What if the person who received the free meal was very satisfied but noticed the line was moving really slow. Being an expert of soup kitchens maybe he could offer some suggestions that would allow the volunteers to feed even more people. Should he not try and help others to enjoy the same benifits
Sure, but there are a lot of ways of going about that. Some ways will work and be well received, and other ways will make people uncomfortable and undermine the "help" aspect of the kitchen for everyone.
If someone is a newcomer and doesn't like the way the line is moving and wants to help, they might be able to help more constructively if they take time to get to know the ins and outs of that particular setup, and over time get to know more about why some of the rules have been established. Maybe there are reasons for the way things have been set up, maybe there are conversations that have already taken place, things that have been tested and tried, and a consensus arrived at that works for the reality of what the soup kitchen deals with on a daily basis.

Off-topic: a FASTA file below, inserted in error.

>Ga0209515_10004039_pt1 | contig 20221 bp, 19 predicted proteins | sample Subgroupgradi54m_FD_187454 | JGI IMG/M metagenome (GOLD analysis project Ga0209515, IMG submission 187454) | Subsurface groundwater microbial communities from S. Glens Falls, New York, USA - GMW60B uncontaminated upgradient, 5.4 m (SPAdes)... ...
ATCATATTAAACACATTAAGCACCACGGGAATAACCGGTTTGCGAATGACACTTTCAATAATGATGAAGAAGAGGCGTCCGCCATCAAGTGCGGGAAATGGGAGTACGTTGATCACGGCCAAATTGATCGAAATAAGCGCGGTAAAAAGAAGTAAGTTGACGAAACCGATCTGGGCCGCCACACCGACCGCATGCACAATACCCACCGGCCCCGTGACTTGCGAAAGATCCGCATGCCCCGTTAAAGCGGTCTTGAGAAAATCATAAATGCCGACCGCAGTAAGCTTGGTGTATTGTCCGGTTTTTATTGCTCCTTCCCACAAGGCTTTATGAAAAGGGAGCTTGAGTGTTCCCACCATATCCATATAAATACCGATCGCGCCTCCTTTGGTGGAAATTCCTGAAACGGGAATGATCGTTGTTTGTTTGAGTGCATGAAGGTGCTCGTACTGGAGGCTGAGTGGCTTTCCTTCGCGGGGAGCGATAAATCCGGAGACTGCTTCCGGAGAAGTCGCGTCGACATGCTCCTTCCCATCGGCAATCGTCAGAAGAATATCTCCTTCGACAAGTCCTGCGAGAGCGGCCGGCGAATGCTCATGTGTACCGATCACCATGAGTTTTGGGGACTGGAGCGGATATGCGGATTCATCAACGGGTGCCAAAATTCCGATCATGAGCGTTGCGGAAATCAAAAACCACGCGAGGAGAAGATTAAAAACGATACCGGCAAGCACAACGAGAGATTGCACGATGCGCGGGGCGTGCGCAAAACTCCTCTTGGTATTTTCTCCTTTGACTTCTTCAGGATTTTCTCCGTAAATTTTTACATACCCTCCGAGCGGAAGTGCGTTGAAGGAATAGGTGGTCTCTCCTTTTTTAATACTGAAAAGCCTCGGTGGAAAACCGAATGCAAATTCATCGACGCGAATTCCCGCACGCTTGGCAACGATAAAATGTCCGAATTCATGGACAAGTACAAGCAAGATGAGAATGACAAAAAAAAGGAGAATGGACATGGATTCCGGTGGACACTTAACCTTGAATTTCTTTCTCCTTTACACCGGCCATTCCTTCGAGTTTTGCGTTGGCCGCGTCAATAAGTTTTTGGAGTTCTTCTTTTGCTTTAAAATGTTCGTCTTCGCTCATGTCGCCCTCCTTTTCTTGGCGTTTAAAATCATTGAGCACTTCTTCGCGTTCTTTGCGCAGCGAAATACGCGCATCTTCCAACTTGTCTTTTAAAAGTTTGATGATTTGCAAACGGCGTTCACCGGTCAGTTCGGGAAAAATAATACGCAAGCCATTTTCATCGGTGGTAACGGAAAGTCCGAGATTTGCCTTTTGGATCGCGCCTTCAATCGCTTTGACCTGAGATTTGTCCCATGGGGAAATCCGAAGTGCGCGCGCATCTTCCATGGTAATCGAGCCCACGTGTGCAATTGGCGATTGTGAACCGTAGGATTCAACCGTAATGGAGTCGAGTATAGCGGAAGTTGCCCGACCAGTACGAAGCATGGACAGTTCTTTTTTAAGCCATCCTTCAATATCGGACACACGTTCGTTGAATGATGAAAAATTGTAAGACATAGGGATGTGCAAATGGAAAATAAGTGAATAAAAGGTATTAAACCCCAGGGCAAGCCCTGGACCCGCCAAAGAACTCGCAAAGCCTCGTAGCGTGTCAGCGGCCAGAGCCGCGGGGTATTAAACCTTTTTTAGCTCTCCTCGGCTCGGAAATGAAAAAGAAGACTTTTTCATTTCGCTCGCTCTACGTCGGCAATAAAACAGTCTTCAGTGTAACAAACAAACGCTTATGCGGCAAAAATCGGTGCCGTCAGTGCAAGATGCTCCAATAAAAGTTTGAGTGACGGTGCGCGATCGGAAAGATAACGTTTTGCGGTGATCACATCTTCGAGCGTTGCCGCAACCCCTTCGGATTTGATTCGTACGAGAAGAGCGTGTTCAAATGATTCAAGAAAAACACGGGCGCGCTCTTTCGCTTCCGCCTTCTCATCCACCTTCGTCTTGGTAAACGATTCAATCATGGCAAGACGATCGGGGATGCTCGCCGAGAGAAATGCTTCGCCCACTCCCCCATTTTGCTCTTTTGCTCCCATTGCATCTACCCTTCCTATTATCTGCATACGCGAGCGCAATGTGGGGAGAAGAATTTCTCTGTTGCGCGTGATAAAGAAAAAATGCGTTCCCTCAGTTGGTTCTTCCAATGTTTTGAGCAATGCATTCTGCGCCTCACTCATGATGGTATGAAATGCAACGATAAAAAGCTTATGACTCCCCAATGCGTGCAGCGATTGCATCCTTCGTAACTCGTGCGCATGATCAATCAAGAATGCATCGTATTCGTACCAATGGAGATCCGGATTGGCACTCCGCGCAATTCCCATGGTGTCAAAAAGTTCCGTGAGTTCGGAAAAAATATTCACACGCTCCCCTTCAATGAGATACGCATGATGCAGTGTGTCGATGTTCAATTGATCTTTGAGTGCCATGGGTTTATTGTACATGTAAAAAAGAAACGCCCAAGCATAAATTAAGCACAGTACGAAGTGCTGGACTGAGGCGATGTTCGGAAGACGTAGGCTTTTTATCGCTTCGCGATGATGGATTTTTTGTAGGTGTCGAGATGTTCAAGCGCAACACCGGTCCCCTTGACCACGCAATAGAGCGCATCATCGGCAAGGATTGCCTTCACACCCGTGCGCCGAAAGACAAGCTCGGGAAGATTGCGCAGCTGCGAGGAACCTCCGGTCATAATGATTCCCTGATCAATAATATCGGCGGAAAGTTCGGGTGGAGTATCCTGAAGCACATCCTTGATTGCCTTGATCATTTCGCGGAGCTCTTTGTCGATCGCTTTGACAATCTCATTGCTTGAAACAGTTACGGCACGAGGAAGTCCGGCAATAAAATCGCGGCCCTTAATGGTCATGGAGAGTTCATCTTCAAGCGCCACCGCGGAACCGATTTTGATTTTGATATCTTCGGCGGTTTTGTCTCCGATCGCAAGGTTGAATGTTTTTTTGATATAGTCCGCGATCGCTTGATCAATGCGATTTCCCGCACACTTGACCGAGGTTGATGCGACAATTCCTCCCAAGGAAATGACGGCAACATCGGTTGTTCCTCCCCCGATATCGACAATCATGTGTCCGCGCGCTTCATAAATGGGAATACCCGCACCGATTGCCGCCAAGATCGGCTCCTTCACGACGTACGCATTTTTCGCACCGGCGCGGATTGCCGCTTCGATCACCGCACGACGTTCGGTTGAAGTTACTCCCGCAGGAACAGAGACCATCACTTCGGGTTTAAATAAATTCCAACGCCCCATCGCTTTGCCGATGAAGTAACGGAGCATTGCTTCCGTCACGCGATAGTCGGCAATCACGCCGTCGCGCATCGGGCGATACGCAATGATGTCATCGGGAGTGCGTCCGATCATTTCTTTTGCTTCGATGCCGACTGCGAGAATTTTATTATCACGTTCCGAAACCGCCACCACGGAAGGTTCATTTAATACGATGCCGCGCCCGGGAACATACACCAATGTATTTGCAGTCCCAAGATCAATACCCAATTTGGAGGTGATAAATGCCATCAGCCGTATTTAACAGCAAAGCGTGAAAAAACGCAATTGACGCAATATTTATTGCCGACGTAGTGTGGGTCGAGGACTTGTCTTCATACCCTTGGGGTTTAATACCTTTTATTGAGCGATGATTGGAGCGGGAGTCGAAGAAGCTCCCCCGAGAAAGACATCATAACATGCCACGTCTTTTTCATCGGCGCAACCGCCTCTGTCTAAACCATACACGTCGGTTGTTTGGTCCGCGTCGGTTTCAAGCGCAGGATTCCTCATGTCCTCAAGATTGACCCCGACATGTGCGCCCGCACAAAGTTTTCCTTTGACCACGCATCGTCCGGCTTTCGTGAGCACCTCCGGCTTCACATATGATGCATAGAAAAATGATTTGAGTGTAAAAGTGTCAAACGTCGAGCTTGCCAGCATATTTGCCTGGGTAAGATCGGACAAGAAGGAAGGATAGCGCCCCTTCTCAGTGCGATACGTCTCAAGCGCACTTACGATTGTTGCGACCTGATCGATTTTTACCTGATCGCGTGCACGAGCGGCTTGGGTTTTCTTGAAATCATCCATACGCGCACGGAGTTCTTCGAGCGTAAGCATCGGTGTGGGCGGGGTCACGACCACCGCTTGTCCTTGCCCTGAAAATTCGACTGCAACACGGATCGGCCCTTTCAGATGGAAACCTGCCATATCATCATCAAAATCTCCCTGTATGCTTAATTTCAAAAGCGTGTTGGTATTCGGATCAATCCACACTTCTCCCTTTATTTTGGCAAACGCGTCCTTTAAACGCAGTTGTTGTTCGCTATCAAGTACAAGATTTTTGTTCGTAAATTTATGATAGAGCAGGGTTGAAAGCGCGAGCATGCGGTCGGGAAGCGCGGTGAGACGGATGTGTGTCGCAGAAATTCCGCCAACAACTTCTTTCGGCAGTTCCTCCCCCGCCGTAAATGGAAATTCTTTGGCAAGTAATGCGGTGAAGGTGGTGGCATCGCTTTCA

I think especially when people's emotions are so vulnerable, there just needs to be some extra layers of consideration added to the framework for everyone to get what they need safely. I don't think that's always apparent from the outside.